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The present paper reviews various theories in reference to health sociology. Discussion will centre around a brief definition of theory and sociology while exploring and comparing two of the seven main theoretical perspectives; functionalism and symbolic interactionism. This paper concludes by providing reasoning on the importance of contributing these two theories to the knowledge of health care practitioners. A theory allows us to make sense of the world by providing clarification of why things happen and how things work. Each theory is developed on a collection of different authors views although in the end they tend to share core values of a certain perspective or society (Germov, 2009). Theories are commonly the foundation for all health policies and reflect on the way health care providers deliver care, they allow health practitioners to enhance their knowledge on matters they are unsure of through qualitative research and encourage continuation of skill development in hope of achieving improved quality of care (Albert, Hodges, Kuper & Reeves, 2008).
Sociology is simply the study of human social life and encourages health care professionals to view everyday occurrences in different ways. It can be broken down into sociology in nursing, relating to an individual’s health care experience or sociology of nursing, referring more to the issues that affect the profession as a whole (Green & Earle, 2009). Functionalism also known as structural functionalism or consensus theory looks at society from a large-scale prospective and is an approach to sociology based on ideas by three key theorists; Ѐmily Durkheim (1858-1917), Talcott Parsons (1902-79) and Robert Merton’s (1910-2003). This theoretical perspective, which is popular in the USA, explores the required structures that make up a society and how each part contributes to maintaining social stability and equilibrium (Germov, 2009).
According to Van Krieken et al. (2013) the main ideas of the functionalist perspective may be summarised from a comparison drawn from biology, with the use of the human body as an example to explain how an organism works. It firstly examines the various relationships between the different parts of the body, such as the lungs, heart, liver and brain, and with this investigation it provides an understanding of how they operate together as a whole organism. By simply investigating these parts of the body in isolation of each other and without each organ working smoothly together the human body is unable to operate, the same is true for a society and all the structures working together trying to maintain social order (Van Krieken et al., 2013).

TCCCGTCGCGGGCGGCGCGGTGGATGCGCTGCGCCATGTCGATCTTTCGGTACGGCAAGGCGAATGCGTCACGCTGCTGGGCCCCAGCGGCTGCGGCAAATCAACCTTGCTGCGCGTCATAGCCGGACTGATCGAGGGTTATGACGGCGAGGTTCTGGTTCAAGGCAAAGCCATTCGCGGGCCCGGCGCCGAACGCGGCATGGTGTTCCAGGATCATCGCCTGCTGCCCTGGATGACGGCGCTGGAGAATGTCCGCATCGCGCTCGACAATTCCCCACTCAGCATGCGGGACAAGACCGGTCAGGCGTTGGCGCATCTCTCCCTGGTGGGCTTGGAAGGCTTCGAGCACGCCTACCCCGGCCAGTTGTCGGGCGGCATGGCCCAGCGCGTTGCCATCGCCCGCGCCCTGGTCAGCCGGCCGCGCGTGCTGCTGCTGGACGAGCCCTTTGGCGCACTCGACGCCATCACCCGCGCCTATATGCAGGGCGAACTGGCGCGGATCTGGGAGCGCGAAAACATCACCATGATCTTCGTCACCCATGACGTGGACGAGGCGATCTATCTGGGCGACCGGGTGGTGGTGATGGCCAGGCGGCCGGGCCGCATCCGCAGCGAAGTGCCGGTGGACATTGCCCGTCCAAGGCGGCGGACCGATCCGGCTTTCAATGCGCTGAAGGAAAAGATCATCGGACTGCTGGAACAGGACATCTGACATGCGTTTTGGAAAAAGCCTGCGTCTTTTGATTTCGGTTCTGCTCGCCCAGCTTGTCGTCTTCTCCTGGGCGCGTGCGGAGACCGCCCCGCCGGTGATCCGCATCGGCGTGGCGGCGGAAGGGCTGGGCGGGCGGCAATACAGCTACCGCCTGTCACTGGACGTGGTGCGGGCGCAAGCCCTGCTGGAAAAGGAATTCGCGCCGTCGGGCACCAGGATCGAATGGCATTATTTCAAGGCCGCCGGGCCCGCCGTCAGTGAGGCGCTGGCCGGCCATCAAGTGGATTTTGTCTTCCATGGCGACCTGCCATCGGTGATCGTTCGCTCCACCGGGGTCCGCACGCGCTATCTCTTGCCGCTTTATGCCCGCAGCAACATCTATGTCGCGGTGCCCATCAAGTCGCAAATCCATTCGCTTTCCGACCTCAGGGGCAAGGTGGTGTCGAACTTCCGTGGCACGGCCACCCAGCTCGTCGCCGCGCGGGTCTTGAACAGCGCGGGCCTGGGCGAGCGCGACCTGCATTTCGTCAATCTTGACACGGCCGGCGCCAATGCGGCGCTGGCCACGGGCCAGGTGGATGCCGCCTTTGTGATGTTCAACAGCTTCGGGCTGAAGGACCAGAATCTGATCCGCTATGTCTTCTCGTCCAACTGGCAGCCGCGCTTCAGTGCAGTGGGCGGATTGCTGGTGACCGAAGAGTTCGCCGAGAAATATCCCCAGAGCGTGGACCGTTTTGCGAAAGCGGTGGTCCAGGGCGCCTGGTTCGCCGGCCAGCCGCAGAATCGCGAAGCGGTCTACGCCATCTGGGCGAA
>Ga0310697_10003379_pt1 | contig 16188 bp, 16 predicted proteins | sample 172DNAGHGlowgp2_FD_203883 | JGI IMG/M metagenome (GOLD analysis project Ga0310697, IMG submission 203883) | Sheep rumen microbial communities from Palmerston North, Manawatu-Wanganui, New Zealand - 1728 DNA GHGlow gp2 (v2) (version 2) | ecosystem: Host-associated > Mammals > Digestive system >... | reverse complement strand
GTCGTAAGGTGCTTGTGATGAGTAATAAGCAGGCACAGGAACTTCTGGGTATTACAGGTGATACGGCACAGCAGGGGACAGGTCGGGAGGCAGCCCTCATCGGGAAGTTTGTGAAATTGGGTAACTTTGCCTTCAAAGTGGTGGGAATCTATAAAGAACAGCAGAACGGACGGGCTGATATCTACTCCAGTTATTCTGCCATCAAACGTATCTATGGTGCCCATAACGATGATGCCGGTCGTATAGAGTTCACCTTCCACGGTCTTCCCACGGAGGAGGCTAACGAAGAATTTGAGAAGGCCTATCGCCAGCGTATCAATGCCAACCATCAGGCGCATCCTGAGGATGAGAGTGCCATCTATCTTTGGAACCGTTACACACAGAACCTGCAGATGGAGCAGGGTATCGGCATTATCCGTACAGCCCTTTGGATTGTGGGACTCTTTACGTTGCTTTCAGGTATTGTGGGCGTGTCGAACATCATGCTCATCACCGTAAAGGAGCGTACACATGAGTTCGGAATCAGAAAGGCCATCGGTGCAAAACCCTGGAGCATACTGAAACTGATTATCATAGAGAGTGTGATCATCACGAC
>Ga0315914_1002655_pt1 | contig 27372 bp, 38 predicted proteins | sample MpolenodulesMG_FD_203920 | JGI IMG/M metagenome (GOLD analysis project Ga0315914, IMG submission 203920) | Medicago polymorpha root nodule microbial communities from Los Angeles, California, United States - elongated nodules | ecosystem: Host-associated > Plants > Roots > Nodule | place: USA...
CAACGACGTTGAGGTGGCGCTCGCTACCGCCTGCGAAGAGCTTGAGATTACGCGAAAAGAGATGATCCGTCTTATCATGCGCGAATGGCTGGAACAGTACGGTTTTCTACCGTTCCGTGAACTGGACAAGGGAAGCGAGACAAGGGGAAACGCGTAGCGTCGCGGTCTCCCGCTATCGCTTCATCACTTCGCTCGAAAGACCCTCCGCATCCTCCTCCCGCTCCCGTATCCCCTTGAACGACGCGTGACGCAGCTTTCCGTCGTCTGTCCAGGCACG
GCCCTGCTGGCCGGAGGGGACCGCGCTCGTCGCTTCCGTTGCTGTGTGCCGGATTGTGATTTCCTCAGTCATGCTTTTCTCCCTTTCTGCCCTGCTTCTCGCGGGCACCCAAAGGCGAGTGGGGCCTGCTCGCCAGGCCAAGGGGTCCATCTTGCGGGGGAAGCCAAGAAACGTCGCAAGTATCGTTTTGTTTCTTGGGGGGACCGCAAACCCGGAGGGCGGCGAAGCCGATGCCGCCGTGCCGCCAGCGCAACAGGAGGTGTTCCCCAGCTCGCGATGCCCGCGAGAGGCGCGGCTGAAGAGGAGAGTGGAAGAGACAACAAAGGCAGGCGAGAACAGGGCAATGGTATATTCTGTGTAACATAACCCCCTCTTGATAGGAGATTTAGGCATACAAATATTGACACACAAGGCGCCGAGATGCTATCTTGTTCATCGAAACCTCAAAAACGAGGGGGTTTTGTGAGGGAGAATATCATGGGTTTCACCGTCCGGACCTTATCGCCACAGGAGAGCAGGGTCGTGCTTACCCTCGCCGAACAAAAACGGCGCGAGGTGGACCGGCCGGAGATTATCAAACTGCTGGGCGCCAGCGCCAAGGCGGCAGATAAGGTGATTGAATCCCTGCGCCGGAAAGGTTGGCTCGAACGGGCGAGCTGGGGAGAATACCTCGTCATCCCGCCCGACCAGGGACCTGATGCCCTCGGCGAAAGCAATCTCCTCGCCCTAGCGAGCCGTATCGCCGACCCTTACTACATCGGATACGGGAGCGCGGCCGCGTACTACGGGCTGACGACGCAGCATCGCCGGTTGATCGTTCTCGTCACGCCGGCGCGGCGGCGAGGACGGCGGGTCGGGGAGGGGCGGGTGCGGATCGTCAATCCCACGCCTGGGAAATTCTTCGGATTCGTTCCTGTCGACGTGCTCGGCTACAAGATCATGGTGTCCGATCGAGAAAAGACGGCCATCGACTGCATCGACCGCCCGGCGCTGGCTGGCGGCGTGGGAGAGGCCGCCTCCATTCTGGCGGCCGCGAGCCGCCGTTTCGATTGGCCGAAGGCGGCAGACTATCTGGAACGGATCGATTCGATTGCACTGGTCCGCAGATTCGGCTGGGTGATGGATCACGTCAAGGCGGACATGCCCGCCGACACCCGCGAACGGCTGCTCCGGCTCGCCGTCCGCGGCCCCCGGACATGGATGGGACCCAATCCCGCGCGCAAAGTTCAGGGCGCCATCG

Along with Van Krieken et al. (2013) comparison with biology, Germov (2009) explains that functionalism centers on the assumption that a society is a system made from a bunch of connected structures, all of which have an integral function with certain needs that interrelate and depend on each other in order for survival of social stability and consensus to be maintained. According to Germov (2009) the functionalist study of health care has mainly been influenced by Parsons (1951) and regarded individual’s health as an essential condition of an unchanging and ordered society. His idea of illness came from behaviour’s and/or activities that interrupt social exceptions about what is normal and saw illness as a disruption to the usual function of society. He implemented the concept of the ‘sick role’ stressing the importance for the sick to seek expert help in order to recover and continue performing their social role (Germov, 2009).
Symbolic interactionism was compiled by the teachings of a key theorist George Herbert Mead (1863-1931) in the 20th century. He believed that this theory was established as a reaction against structuralist approaches such as structural functionalism and was the development of individuals and how people construct, interpret and assign meaning to their behaviours in order to decide how they act with others (Germov, 2009). Herbert Blumer (1900-87) continued Meads work and coined the term to describe this theory of society in 1937. Symbolic interactionism encompasses not only sociology but various components of psychology by concentrating on a small-scale view of society and focuses on a small-scale perspective of individual’s interactions and how this impacts a person’s image or identity of themselves (Germov, 2009).